Power to the People? How an energy company’s strategic texts constitute the company-consumer interface working against collective action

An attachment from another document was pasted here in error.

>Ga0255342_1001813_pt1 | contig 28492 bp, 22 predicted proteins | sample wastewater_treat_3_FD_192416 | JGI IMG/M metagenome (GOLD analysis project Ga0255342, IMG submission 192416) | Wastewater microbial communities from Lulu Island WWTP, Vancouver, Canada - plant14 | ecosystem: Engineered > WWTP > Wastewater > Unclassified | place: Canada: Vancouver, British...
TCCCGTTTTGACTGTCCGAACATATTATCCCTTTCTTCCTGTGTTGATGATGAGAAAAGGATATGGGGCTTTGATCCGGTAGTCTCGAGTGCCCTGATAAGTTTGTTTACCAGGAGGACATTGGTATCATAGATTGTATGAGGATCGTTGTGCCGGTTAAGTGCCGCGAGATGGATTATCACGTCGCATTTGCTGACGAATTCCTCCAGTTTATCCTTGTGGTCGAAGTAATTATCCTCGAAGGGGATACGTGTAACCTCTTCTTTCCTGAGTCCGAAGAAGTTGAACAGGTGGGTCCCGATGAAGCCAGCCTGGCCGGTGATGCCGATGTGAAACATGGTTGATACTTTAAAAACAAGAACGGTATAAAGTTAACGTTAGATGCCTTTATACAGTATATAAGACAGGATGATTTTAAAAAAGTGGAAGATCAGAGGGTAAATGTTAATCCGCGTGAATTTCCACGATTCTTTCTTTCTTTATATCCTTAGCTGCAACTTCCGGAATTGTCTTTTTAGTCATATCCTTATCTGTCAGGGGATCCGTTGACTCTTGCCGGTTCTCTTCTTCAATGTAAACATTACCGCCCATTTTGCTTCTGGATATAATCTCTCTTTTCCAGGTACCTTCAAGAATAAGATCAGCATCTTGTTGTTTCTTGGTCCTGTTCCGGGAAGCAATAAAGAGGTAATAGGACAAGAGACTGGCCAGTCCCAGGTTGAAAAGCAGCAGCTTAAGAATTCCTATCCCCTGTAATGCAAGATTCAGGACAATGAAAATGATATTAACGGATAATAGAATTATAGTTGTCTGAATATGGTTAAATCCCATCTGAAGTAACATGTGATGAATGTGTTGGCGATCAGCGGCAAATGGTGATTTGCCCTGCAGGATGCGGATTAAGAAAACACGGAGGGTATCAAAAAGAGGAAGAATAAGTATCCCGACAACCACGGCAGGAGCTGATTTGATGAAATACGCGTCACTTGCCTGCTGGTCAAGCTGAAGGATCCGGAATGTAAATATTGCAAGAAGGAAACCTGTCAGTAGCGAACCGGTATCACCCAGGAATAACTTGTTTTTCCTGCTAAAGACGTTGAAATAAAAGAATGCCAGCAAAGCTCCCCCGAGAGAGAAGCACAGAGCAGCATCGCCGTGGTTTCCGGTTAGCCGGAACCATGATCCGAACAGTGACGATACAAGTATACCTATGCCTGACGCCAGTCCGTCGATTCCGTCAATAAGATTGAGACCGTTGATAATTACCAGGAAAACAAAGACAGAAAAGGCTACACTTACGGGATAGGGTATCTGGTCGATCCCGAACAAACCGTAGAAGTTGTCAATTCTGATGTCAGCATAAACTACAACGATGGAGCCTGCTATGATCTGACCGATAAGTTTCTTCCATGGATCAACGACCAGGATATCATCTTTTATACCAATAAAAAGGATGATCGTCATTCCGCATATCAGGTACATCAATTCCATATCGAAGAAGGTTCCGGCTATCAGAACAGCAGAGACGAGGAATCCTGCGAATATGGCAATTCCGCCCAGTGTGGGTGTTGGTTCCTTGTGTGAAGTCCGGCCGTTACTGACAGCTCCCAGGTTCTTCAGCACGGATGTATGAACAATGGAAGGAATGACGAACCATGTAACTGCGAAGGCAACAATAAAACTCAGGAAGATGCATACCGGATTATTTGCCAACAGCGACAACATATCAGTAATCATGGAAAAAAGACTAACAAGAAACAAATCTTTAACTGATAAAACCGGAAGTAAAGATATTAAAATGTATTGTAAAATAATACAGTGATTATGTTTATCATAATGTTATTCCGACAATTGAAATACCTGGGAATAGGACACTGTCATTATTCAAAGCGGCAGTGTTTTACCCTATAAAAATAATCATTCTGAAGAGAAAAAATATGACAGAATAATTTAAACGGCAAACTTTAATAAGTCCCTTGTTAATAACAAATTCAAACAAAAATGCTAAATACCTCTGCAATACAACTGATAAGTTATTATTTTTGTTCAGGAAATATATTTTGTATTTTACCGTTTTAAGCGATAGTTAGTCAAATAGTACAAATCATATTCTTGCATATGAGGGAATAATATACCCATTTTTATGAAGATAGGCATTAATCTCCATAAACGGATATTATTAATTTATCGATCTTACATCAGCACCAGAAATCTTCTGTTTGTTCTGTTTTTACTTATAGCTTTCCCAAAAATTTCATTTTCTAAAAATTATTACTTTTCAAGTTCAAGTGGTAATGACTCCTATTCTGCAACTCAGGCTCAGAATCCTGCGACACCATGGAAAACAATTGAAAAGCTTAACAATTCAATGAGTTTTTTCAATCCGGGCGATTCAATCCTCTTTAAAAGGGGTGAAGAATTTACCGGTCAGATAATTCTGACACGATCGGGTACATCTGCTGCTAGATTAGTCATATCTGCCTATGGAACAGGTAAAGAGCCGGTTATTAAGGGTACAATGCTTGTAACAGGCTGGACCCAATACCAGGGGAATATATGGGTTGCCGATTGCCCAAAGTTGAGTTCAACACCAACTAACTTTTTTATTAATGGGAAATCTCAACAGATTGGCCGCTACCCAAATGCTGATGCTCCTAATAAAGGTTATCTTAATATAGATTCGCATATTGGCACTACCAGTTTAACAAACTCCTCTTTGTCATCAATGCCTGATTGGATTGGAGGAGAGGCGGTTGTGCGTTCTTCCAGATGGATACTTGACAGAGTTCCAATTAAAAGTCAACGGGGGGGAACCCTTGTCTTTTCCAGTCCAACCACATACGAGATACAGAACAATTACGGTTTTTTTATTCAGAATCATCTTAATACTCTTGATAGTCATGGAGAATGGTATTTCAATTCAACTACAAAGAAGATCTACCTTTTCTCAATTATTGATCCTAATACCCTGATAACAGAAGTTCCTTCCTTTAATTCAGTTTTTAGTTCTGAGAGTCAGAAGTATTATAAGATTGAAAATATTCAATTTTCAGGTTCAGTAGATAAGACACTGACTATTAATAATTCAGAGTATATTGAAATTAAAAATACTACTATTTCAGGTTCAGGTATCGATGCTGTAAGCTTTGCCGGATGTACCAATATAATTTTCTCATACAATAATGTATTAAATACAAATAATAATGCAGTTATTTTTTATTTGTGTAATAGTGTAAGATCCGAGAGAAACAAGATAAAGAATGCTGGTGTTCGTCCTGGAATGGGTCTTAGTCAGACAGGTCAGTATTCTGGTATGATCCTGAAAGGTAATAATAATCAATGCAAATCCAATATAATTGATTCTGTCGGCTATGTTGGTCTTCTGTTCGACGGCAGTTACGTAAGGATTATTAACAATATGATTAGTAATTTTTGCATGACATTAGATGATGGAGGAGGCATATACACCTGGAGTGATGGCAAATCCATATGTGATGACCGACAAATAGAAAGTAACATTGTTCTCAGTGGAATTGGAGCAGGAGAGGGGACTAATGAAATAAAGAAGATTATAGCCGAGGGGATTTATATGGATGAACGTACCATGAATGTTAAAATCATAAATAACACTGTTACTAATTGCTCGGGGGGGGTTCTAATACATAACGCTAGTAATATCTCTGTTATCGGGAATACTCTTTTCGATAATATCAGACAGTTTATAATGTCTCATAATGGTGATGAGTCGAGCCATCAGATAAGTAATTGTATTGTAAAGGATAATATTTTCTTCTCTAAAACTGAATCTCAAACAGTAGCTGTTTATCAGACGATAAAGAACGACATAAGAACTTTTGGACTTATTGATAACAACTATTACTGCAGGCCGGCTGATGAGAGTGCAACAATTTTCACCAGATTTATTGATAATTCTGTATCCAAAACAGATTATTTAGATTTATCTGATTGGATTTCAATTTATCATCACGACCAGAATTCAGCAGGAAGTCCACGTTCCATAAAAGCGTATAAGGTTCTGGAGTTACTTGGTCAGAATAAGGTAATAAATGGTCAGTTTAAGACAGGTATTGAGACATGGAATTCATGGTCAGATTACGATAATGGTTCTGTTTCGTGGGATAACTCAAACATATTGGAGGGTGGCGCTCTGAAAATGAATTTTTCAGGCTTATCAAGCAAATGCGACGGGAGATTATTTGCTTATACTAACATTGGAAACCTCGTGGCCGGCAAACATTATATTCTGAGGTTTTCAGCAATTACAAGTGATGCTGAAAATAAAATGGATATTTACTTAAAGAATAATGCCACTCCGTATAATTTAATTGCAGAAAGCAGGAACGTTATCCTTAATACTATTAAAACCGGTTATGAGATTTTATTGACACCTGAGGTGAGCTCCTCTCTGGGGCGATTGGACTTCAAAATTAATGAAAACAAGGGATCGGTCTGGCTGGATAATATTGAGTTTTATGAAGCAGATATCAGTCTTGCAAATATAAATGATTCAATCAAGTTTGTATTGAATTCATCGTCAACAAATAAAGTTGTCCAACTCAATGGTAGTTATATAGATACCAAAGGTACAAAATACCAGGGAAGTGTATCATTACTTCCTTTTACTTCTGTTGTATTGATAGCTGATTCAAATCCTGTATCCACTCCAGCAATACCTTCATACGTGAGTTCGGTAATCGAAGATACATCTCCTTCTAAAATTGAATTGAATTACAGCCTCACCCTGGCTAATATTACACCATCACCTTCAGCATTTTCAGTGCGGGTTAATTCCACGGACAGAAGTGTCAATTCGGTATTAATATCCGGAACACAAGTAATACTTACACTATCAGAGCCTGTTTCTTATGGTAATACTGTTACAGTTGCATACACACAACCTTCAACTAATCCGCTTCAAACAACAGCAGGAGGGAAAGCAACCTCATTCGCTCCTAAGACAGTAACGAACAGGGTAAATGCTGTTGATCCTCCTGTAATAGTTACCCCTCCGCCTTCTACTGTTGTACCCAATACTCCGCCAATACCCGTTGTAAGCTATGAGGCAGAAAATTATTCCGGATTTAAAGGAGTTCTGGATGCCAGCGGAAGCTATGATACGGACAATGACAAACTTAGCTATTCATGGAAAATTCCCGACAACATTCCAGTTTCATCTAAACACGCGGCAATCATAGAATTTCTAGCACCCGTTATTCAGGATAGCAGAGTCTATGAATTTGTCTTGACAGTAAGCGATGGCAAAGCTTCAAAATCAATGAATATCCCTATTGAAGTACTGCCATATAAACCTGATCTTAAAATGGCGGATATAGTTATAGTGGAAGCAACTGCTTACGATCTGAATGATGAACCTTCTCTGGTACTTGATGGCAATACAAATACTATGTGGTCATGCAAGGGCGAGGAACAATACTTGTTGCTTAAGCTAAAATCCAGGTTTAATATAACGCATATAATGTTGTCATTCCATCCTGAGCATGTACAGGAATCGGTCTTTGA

This paper presents an instructive case study showing how strategic communication designed to achieve European Union directives regarding energy saving plays out in practice. The two-year qualitative study examined the impact of a French energy supply company’s strategic practices. These practices were designed to transform not only the way consumers think about energy but also their consumption practices and how they made sense of these practices. Paradoxically, the texts that the supply company exchanged with customers, as their primary form of strategic practice, acted in ways that blocked the achievement of their strategic intent. The texts exhibited alternative forms of agency that (re)constituted the company-customer interface. In revealing this outcome, the paper contributes to a scant literature on the performance of mundane strategic tools, offering a unique example of an “ideological fantasy of ‘empowerment’” (Wright, 2012) that was not realized in practice. The findings provide a warning, in this case to energy suppliers, that strategic texts have unintended and independent agency in the collaborative process of negotiating customers’ understanding of energy and consumption options.
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